The ice age cycle will be broken for 200K years, until re-sequestration of the carbon is complete. The temperature was going down and the snow would have built up if it weren't for human green house gas production. If Yellowstone blows before probable, then it could possibly restart the cycle.

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 Post subject: Re: What melt?
PostPosted: Thu Oct 11, 2012 7:39 pm 
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On the denialists grabbing at the straw of Antarctic ice; "This is a claim the climate contrarians tend to make almost every time Arctic sea ice sets a record or near-record low. In reality, the trends in Antarctic sea ice are pretty small compared to what’s happening in the Arctic."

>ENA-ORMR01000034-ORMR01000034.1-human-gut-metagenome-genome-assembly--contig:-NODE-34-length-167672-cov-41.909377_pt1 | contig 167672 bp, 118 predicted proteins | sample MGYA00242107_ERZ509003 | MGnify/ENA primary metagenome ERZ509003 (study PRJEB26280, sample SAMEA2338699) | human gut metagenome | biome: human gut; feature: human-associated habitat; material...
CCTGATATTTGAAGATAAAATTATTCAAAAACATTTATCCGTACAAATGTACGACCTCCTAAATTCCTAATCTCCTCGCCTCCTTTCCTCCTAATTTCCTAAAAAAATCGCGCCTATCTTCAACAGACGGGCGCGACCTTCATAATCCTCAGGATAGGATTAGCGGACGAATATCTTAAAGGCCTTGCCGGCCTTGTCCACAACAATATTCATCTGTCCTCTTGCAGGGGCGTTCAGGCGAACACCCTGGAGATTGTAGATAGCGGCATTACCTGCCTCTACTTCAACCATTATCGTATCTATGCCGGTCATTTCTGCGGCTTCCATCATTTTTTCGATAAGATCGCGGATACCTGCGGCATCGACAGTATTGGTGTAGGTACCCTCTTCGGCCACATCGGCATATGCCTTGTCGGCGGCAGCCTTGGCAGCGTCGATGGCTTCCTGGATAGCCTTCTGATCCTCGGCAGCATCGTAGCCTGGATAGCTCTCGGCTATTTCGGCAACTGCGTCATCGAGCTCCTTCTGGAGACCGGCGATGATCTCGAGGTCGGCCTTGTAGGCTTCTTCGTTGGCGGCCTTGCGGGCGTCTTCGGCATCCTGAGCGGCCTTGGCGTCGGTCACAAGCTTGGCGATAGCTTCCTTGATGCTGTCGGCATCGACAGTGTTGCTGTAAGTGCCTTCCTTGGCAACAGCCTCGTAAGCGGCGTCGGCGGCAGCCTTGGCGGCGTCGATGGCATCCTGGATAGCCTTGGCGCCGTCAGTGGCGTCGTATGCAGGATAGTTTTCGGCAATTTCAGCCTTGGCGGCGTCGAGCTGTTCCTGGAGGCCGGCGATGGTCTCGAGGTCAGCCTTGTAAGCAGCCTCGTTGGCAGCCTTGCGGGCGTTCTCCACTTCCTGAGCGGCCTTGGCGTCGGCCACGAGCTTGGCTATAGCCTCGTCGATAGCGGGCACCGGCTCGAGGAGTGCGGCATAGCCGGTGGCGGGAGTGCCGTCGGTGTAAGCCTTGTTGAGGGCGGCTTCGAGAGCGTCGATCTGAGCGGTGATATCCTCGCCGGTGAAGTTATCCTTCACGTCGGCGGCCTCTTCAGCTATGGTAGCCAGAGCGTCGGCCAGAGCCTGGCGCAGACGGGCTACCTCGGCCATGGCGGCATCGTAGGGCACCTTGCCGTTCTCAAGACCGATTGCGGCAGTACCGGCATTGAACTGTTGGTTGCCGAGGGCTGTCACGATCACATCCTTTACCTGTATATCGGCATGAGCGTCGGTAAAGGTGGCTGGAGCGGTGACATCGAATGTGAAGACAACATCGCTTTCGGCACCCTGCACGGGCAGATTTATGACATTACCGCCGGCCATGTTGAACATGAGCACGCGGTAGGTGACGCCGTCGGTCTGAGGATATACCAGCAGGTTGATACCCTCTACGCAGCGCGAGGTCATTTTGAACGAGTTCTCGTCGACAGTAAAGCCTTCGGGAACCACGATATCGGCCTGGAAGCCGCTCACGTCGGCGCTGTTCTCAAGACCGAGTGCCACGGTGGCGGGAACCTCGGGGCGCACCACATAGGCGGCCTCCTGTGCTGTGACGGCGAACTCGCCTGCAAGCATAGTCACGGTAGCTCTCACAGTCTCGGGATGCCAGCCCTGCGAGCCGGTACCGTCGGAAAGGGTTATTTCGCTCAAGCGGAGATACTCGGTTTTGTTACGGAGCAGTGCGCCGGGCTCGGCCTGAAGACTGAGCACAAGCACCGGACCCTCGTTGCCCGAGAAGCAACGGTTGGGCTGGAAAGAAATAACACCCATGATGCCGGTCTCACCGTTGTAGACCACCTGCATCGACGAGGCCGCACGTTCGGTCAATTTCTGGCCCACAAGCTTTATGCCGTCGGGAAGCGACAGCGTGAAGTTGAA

from skeptical science

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Last edited by Johhny Electriglide on Sun Oct 14, 2012 1:11 pm, edited 1 time in total.

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 Post subject: Re: What melt?
PostPosted: Sat Oct 13, 2012 12:50 pm 
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Johhny you wouldn't happen to have been known as "Ice Czar" on another board in the past?

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 Post subject: Re: What melt?
PostPosted: Sun Oct 14, 2012 1:06 pm 
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No, but I often agreed with him. I was mgopilot then Johnny Electriglide, kicked off for being politically incorrect.
here is a great article with links;
http://www.skepticalscience.com/compreh ... ation.html